Diabetes Drugs and Weight Loss Drugs Explained

Losing weight is a longstanding goal for many Americans, and many are quick to jump at any new options that promise to make that goal more achievable. Public interest in weight-loss drugs is at an all-time high as social media influencers and mainstream media outlets put a spotlight on newer medications that can help with significant weight loss. Still, many questions about these medications remain unanswered.

The most highly discussed drugs of the moment – known in the industry as “incretin mimetics” – were originally approved to treat diabetes, but have also shown benefits with weight loss. The drugs getting the most attention are semaglutide (Ozempic, Wegovy) and to a lesser extent tirzepatide (Mounjaro), but they aren’t alone in their drug class. As seen in the Google Search Trend chart from February 2023 below, public interest in these drugs has spiked over the last six months.

Blue: Ozempic; Red: Wegovy; Yellow: semaglutide; Green: Mounjaro; Purple: weight loss drug
Data Source: Google Trends (https://www.google.com/trends). Accessed 2/14/22

Do these drugs help with weight loss?

As a whole, yes. While not everyone responds to these medications for weight loss, in clinical trials of Wegovy for weight loss, patients lost between 10% and 17.5% of their body weight, compared with either a weight gain or up to 5% weight loss without the treatment.1 The other drugs in this class approved for diabetes also showed positive effects on weight, with Mounjaro being the most effective. Mounjaro isn’t approved for weight loss as of this writing, but clinical trial data shows average weight loss over 15%, with most patients losing over 20% of their body weight at the highest dose.2 The manufacturer for Mounjaro received a “fast track” designation from the FDA for an approval to use Mounjaro to treat weight-related conditions.3 A decision from the FDA (likely an approval based on the data available) is expected sometime in 2023 or 2024.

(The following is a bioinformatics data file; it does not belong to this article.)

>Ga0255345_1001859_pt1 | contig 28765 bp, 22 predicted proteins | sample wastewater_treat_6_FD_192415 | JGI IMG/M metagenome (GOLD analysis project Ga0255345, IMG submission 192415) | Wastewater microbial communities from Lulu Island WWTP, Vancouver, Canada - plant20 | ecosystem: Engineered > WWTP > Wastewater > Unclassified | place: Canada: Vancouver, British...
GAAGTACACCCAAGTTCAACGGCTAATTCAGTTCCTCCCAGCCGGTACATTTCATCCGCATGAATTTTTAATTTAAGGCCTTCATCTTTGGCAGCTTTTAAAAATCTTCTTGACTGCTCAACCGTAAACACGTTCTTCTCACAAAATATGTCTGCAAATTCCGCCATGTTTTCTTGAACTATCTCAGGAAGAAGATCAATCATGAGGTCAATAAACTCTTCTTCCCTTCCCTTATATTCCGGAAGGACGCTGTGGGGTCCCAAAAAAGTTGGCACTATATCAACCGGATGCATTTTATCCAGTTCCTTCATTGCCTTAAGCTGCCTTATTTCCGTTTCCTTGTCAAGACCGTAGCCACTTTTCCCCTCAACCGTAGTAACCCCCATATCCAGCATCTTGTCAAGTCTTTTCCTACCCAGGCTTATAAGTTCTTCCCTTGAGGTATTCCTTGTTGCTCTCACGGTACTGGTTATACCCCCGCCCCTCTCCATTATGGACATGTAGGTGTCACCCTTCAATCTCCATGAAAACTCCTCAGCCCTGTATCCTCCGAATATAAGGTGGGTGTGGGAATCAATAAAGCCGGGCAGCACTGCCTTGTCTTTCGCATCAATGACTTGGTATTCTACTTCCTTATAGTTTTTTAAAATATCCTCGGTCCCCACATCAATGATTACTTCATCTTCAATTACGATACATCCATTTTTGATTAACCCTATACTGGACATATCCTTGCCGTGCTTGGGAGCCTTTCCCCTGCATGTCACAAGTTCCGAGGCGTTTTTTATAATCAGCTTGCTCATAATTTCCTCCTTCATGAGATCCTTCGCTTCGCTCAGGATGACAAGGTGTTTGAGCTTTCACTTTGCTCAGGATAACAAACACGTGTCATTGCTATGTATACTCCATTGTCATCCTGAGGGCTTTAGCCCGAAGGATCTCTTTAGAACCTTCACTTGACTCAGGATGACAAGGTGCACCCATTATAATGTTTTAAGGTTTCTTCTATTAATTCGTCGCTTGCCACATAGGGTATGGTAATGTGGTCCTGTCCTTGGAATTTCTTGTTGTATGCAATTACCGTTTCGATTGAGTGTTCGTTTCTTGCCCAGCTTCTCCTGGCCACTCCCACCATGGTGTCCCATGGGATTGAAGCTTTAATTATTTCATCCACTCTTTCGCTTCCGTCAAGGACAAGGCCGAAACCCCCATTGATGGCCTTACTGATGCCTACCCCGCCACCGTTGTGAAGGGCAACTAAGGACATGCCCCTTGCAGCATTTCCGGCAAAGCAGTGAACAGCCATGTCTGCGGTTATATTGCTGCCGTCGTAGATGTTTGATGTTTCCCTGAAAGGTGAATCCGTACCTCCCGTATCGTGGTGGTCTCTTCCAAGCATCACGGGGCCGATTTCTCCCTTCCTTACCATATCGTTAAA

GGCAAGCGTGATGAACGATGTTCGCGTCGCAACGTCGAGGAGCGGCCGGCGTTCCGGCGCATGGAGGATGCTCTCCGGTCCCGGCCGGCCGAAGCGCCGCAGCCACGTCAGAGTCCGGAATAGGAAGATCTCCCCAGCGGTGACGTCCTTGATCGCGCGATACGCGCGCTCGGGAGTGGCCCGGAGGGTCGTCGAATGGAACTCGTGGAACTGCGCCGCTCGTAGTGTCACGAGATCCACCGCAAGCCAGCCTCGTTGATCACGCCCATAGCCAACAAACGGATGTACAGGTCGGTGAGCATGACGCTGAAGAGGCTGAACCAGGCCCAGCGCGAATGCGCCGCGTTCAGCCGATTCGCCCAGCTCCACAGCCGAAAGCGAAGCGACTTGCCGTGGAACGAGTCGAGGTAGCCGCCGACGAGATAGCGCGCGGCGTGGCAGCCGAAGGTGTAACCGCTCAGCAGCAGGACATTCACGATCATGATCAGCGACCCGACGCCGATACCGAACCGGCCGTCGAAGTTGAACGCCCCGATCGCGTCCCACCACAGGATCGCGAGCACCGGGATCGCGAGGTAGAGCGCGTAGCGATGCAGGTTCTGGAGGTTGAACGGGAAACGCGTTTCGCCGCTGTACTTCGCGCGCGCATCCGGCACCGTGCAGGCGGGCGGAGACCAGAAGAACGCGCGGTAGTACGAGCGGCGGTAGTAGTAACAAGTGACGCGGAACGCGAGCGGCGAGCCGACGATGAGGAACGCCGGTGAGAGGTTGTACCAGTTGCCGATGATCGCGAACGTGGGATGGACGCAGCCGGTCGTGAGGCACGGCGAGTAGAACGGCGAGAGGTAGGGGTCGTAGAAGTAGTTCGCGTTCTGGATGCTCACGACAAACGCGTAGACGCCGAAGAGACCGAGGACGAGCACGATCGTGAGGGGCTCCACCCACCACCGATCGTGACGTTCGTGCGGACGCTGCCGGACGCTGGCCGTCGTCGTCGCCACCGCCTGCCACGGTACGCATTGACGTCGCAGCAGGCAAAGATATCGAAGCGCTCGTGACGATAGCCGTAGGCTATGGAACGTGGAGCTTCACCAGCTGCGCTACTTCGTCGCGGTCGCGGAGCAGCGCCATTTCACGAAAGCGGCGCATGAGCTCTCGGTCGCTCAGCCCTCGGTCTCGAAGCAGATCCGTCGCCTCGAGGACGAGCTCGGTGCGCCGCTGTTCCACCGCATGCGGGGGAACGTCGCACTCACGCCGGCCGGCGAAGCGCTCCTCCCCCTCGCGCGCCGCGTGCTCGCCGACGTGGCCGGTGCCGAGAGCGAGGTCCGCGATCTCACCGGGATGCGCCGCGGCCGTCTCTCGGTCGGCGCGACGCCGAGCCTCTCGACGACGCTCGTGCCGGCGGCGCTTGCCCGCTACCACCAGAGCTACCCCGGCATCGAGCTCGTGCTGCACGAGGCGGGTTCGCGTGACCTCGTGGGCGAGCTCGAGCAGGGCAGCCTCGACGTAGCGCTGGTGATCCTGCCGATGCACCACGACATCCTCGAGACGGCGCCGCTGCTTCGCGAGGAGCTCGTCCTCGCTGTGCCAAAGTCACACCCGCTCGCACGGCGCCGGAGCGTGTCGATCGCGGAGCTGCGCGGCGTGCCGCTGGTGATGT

If some of these drugs have the same active ingredient – semaglutide (Ozempic, Wegovy) and liraglutide (Victoza, Saxenda), for example – and the same mechanism of action, why would they be approved for different uses? Ozempic and Victoza are FDA-approved to treat type 2 diabetes, while Wegovy and Saxenda are FDA-approved for chronic weight management. They’re the same drug but dosed and studied slightly differently, leading to different FDA approvals – and different insurance coverage. Many plans don’t cover medications approved for obesity, which is causing increased off-label use for the drugs approved for diabetes.

Injectable Incretin Mimetics

Active Ingredient Brand Name Product FDA Approval
Semaglutidea Ozempic Diabetes
Semaglutidea Wegovy Weight management
Liraglutidea Victoza Diabetes
Liraglutidea Saxenda Weight management
Dulaglutidea Trulicity Diabetes
Exenatidea Bydureon Diabetes
Tirzepatideb Mounjaro Diabetes

a –  GLP-1; b – GIP/GLP-1


What’s the impact of the media hype?

The increased media attention on these drugs has pros and cons. It has highlighted that being overweight or obese is a chronic health condition that’s treatable with effective drugs, which has been a challenging public and medical perception issue for many years.6 Also, many people will likely get treatment they didn’t otherwise realize was available to help them lose weight successfully.